Coke Controversy

St. Scholastica's Student Newspaper
The Cable
By: Tayler Boelk  - Student Journalist -
Photo credit to

Photo credit to

This year, a Coca-Cola ad showed Americans of different races and ethnicities singing "America the Beautiful" in a variety of different languages. After it aired, Americans took to the internet with strong opinions. The company's official Facebook page was overrun with viewer comments, some showing support for the diversity shown in the ad, and many others expressing anger.

The hashtag "#WeSpeakAmerican" became a trending topic on Twitter following the ad, and featured angry tweets such as "Coke having a commercial with an American song in other languages... not cool. Coke. GTFO with that" (@KYBlackout) and "Nice to see that coke likes to sing an AMERICAN song in the terrorist's language. Way to go coke. You can leave America." (@tylerwyckoff24). Many tweets featured the hashtag "#WeSpeakAmerican" and "#BoycottCoke."

But for every hateful and judgmental tweet, it seemed there were two tweets supporting the commercial. Some of these sported statements such as "We speak ENGLISH not AMERICAN" and one commenter tweeted, "If you're complaining about the biracial Cheerios couple & the multi-lingual Coke commercial, you can buy a one way ticket back to the 60's" (Fleaskeys).

Many remember about a year ago when Cheerios came out with its "Heart Healthy" commercial, featuring a family with a black father, a white mother, and their mixed daughter. This ad, too, received a significant amount of negative feedback. This did not prevent Cheerios Company from using the family again in future commercials. More recently, the same interracial family was featured in a second Cheerios commercial, in which the father is explaining to his daughter that she is going to have a little brother. This ad received so many racist comments that the video's comment section was shut down.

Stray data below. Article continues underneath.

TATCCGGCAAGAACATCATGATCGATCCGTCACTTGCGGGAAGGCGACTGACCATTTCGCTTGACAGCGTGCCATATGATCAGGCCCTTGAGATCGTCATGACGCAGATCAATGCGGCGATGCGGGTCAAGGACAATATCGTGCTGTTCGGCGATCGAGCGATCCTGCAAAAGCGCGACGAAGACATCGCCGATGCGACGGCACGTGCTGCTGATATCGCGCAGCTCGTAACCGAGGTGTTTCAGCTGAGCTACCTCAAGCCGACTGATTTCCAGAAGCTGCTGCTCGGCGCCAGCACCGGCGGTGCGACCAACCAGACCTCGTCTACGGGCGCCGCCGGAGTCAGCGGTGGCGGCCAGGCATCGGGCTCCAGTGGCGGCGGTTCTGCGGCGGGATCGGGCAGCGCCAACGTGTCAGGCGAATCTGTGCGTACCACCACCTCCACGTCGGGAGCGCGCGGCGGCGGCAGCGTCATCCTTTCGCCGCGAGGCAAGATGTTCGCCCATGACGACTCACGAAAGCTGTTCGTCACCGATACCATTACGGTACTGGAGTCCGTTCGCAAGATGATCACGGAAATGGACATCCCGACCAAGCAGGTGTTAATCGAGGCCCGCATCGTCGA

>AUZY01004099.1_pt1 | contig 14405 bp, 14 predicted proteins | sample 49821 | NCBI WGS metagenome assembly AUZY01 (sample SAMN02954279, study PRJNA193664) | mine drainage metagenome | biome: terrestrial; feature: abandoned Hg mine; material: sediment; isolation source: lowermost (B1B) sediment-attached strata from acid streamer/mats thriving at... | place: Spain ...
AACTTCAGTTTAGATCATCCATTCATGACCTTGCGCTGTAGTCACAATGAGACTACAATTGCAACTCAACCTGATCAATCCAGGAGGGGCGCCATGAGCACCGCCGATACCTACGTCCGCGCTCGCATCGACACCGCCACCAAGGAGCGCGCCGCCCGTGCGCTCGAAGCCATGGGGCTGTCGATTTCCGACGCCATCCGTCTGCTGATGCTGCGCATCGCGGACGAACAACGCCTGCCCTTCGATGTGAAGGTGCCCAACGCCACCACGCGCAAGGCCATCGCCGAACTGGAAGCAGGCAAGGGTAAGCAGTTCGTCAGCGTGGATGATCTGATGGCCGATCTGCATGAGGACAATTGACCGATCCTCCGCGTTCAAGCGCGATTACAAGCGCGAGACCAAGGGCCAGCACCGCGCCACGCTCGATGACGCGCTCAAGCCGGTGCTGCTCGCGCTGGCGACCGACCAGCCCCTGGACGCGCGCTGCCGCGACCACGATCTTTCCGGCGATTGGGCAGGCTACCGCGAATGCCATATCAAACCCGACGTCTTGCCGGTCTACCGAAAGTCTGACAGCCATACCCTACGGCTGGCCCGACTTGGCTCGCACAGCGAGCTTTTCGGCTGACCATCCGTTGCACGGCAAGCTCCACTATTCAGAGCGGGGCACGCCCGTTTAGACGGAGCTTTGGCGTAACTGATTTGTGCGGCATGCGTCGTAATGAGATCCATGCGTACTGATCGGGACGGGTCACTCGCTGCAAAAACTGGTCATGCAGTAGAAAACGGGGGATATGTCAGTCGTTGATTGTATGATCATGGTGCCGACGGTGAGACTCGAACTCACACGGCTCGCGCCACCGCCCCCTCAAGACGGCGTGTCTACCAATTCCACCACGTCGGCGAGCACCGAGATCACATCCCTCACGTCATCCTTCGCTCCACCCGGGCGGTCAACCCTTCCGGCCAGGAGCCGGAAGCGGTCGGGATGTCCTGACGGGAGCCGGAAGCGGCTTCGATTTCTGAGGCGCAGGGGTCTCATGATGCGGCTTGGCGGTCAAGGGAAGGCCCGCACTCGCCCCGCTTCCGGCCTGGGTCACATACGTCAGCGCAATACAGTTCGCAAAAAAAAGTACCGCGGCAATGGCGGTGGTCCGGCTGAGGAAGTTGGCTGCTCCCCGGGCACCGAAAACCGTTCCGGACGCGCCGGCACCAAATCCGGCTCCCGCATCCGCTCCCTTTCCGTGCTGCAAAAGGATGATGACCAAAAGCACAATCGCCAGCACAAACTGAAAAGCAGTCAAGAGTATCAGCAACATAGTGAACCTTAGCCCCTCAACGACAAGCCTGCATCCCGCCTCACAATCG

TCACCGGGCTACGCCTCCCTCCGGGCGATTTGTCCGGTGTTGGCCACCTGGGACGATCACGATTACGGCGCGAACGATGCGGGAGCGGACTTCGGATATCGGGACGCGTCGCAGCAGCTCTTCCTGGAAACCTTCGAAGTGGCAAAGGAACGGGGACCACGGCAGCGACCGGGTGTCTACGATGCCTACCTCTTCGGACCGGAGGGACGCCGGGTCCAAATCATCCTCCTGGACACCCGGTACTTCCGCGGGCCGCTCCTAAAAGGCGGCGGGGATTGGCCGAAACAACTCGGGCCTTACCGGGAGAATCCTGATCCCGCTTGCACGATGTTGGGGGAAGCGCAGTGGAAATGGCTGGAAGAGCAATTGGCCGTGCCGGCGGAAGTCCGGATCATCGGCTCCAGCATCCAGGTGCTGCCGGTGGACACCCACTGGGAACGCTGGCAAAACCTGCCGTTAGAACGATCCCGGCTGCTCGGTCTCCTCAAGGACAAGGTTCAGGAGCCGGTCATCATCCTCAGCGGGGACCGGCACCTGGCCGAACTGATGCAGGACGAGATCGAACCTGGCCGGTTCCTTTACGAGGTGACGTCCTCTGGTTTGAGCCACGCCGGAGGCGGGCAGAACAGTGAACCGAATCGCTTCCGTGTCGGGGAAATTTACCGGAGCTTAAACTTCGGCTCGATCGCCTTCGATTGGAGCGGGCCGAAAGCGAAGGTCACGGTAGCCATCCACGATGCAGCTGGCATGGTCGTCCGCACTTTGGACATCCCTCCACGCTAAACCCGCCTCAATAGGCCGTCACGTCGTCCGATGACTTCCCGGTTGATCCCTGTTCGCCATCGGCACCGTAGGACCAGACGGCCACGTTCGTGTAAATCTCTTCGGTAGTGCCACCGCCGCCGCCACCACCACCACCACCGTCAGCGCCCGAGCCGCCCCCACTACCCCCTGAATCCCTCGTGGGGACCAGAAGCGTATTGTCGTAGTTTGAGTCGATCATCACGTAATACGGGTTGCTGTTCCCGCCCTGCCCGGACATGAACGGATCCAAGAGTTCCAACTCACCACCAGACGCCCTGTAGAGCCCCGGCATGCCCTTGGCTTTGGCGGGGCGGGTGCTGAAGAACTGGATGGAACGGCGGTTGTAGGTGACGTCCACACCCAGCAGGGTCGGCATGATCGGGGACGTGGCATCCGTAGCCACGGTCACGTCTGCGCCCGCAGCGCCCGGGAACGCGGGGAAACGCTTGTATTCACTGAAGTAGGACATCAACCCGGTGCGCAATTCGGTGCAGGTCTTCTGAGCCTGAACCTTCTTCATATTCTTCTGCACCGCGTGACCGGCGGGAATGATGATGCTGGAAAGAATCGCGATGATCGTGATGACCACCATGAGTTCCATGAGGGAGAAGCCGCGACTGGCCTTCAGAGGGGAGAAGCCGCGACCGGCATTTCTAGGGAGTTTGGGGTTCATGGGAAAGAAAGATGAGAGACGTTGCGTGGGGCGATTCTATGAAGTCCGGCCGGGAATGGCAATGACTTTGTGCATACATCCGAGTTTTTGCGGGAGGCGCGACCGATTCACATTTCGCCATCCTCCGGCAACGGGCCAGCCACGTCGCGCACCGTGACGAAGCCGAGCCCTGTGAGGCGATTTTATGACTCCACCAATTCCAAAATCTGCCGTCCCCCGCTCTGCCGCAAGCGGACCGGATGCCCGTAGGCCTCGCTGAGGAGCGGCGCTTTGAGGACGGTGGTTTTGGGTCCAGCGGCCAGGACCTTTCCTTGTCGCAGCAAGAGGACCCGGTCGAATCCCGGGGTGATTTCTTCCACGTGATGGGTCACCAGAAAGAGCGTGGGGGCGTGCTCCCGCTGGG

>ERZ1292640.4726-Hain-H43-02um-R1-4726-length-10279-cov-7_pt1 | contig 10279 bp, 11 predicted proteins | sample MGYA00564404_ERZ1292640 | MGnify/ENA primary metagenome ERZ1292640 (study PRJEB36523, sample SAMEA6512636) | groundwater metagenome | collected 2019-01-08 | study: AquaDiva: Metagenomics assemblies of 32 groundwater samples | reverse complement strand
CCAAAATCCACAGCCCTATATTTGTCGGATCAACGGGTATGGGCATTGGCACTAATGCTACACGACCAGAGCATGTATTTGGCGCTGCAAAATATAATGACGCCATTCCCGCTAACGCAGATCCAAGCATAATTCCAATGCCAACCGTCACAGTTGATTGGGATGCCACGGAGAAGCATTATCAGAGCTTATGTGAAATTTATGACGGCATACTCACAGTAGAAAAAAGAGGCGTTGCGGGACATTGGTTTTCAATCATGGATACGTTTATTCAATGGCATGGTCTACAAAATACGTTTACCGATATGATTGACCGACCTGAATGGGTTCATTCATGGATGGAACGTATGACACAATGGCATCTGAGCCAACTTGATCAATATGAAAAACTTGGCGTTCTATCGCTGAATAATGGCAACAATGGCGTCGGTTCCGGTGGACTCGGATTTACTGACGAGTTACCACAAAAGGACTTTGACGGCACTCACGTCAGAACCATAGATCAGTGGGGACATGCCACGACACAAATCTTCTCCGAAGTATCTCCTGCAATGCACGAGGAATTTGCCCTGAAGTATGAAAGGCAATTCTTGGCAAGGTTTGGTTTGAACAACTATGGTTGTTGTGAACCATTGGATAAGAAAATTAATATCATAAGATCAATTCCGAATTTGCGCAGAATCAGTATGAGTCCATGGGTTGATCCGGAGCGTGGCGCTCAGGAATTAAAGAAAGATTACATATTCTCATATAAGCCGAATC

In a country that has made so much progress in the integration of different cultures, it is clear there are still some people who refuse to look beyond skin color, culture, gender, and sexuality. Yet, despite some hateful messages, many feel that these commercials are proof that America is moving forward. Alexandra Burt wrote on the Cheerio Companies Facebook page, "Just watched your commercial with the biracial family. Beautiful. Thank you so much. "

As for the Coca-Cola Ad, GLAAD calls it "a step forward for the advertising industry." For those who missed the commercial, the Coke ad featured two gay fathers and their daughter roller skating. After many years of rejection, this is the first Super Bowl ad to feature a gay family (See,0 for a playlist of Super Bowl ads featuring members of the LGBT community and the ads that were rejected).

GLAAD president Sarah Kate Ellis said in a statement, "Coca-Cola has demonstrated to corporate America that being LGBT-inclusive is good business...but as the world turns its attention to Sochi for the 2014 Winter Olympics, it's time for sponsors of the Olympics like Coca-Cola to show the whole world how beautiful LGBT families are."

This country has, and is, making many changes to be more accepting and inclusive to people of many different backgrounds. For some, the Super Bowl ad was something to be displeased with, but for many more it is a sign of a better future, where people of different race and sexuality can be portrayed in the media in a positive light.